Nandini took one last look at the couple – the oddest kind she had ever seen, smiled back quickly at the emotionless face of the old man and walked outside the door. No sooner had she stepped out back into the rotting alley Devaki slammed the door shut behind her. ‘Thieves! They are all thieves! They put on perfume now and cheat you…’

A minute later Nandini was out of the alley and into bright sunlight again. She quickly opened her shoulder bag and took out her cell phone. A few buttons later she awaited the call to be picked up.

‘Nanda…where are you?’ said a male voice.

‘Pa I got off at the wrong stop that’s all. Don’t worry. I am waiting for the next bus.’

‘I told you not to take the bus! What is it with you? All auto-drivers are the same. Just pay them whatever and get on one will you! This city is unsafe…and you…’

‘Don’t worry pa,’ she continued realizing that her worried father was missing the point.

‘I am not far away. I will call Shamili and have her pick me up in her bike. But listen…’ she said as she quickly started walking back to the bus stop. ‘Do you remember Vidyavardaka Primary?’

Her father paused for a moment and responded ‘Uhh…yes yes…why?’

‘OK. I will explain that later but was there a man called Namboodari there?’

‘Namboodari? Yes. The Principal of your school. Why?’

‘Do you know anything more about him?’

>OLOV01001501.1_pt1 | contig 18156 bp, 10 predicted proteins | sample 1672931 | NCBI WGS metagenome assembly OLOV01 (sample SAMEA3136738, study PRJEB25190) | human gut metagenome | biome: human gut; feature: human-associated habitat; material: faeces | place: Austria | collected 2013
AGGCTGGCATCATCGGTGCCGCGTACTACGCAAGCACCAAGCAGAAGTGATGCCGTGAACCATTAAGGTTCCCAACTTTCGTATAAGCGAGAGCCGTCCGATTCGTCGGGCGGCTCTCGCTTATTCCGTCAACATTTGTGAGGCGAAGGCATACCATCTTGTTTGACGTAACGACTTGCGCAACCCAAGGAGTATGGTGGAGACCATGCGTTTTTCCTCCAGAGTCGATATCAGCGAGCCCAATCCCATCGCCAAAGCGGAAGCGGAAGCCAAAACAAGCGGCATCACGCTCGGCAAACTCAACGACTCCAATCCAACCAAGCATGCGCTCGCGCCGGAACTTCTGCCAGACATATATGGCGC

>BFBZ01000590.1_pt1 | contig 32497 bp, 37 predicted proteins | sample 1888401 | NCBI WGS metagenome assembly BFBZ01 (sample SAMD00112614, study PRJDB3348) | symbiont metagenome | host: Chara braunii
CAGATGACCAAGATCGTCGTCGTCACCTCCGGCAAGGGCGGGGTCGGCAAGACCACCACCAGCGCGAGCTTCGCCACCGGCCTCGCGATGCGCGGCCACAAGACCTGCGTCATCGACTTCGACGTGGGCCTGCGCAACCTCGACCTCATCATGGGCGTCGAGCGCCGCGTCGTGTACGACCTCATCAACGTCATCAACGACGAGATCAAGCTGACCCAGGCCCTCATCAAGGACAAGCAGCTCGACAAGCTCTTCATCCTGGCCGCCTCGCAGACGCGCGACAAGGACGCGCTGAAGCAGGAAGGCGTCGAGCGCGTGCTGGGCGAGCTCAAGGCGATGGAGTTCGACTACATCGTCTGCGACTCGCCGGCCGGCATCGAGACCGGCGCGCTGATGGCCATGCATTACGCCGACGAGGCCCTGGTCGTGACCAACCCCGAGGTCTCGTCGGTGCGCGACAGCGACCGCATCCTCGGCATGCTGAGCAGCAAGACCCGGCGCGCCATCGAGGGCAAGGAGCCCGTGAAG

‘Well,’ continued her father ‘…you were too small then so you didn’t know. The man was fine but they say he had an affair with someone. Some teacher in the school. I don’t know her name but she was definitely not popular. The guy was married too…so that caused more issues they said. Maybe your mother knows I think. I can ask her….but…Nandu…are you OK? Why are you asking me this? Did you meet him?’

After bidding her father a quick goodbye Nandini fell silent for a few seconds. There it was. The ghost in Miss Devaki’s purse. That photograph that showed the two of them together in some random park somewhere. The dirty little secret that nasty woman had hidden from everyone at that school. Nandini suddenly saw the irony that the crime she had been publicly humiliated for was actually something Devaki was guilty of. Not only had she stolen the man from his wife but had made him absolutely miserable in what were possibly his last few days. How they both went from being respectable educators to leading an insufferable existence in a nameless shanty town was best left unexplored.

And just like that – Nandini was no longer afraid. No longer did the threatening looks of the men on that street bother her. No longer did the rabid looking canine scare her. No longer did the stench of the rubbish annoy her. No longer did the disturbing image of her past haunt her since now she knew – she had not only found the ghost but had also released it. The smacks she had received for being an innocent had returned to haunt Devaki for the rest of her life. Namboodari was just paying the price.

And as for Nandini, well she had finally found redemption.

End of Part 2